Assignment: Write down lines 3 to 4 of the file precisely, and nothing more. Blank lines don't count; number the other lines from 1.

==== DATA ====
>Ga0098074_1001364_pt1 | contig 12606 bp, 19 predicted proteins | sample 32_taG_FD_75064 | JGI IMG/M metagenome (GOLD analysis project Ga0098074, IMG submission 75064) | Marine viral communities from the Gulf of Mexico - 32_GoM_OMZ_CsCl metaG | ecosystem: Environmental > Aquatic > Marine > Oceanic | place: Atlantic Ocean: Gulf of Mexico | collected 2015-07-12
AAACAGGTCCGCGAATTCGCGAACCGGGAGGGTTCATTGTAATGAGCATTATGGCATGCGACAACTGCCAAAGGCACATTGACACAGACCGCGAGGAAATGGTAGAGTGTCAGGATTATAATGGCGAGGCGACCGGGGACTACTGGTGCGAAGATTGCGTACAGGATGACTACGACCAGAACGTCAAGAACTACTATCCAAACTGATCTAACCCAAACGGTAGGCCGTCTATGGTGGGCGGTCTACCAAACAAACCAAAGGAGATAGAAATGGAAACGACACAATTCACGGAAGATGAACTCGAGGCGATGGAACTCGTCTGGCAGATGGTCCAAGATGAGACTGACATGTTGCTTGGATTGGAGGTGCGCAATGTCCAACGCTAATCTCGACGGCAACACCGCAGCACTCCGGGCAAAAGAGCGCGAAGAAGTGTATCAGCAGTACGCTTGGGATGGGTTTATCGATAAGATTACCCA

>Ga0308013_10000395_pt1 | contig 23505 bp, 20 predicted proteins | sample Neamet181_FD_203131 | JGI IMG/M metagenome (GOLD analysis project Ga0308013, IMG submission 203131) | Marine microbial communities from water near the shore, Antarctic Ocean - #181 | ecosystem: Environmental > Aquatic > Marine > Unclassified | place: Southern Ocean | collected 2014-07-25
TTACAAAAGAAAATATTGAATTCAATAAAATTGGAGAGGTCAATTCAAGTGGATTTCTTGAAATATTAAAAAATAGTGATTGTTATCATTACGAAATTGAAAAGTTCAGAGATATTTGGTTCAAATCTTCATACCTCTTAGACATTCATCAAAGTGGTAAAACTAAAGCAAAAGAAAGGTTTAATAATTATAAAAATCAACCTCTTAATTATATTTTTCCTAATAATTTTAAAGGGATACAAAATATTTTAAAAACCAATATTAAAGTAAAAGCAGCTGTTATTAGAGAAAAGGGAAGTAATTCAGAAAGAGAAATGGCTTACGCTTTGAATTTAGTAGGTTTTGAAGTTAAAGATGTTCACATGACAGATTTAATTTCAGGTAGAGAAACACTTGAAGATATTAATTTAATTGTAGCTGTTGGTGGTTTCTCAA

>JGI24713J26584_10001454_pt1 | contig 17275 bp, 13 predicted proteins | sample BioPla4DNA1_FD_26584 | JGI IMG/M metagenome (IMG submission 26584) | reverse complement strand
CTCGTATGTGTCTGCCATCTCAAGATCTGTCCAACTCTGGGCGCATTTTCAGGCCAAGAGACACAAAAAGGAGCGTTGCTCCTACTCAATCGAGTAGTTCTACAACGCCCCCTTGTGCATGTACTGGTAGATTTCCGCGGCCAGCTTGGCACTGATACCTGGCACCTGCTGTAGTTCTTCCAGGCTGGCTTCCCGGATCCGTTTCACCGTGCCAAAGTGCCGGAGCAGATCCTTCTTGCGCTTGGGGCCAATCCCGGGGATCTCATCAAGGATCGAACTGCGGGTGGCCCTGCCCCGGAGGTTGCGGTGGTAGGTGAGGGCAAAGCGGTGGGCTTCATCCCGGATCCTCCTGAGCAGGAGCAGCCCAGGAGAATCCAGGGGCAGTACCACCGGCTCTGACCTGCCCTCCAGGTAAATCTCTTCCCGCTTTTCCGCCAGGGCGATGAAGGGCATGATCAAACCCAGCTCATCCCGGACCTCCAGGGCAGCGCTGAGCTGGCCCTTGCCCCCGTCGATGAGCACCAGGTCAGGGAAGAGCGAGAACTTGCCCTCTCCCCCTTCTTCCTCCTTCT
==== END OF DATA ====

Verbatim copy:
>Ga0308013_10000395_pt1 | contig 23505 bp, 20 predicted proteins | sample Neamet181_FD_203131 | JGI IMG/M metagenome (GOLD analysis project Ga0308013, IMG submission 203131) | Marine microbial communities from water near the shore, Antarctic Ocean - #181 | ecosystem: Environmental > Aquatic > Marine > Unclassified | place: Southern Ocean | collected 2014-07-25
TTACAAAAGAAAATATTGAATTCAATAAAATTGGAGAGGTCAATTCAAGTGGATTTCTTGAAATATTAAAAAATAGTGATTGTTATCATTACGAAATTGAAAAGTTCAGAGATATTTGGTTCAAATCTTCATACCTCTTAGACATTCATCAAAGTGGTAAAACTAAAGCAAAAGAAAGGTTTAATAATTATAAAAATCAACCTCTTAATTATATTTTTCCTAATAATTTTAAAGGGATACAAAATATTTTAAAAACCAATATTAAAGTAAAAGCAGCTGTTATTAGAGAAAAGGGAAGTAATTCAGAAAGAGAAATGGCTTACGCTTTGAATTTAGTAGGTTTTGAAGTTAAAGATGTTCACATGACAGATTTAATTTCAGGTAGAGAAACACTTGAAGATATTAATTTAATTGTAGCTGTTGGTGGTTTCTCAA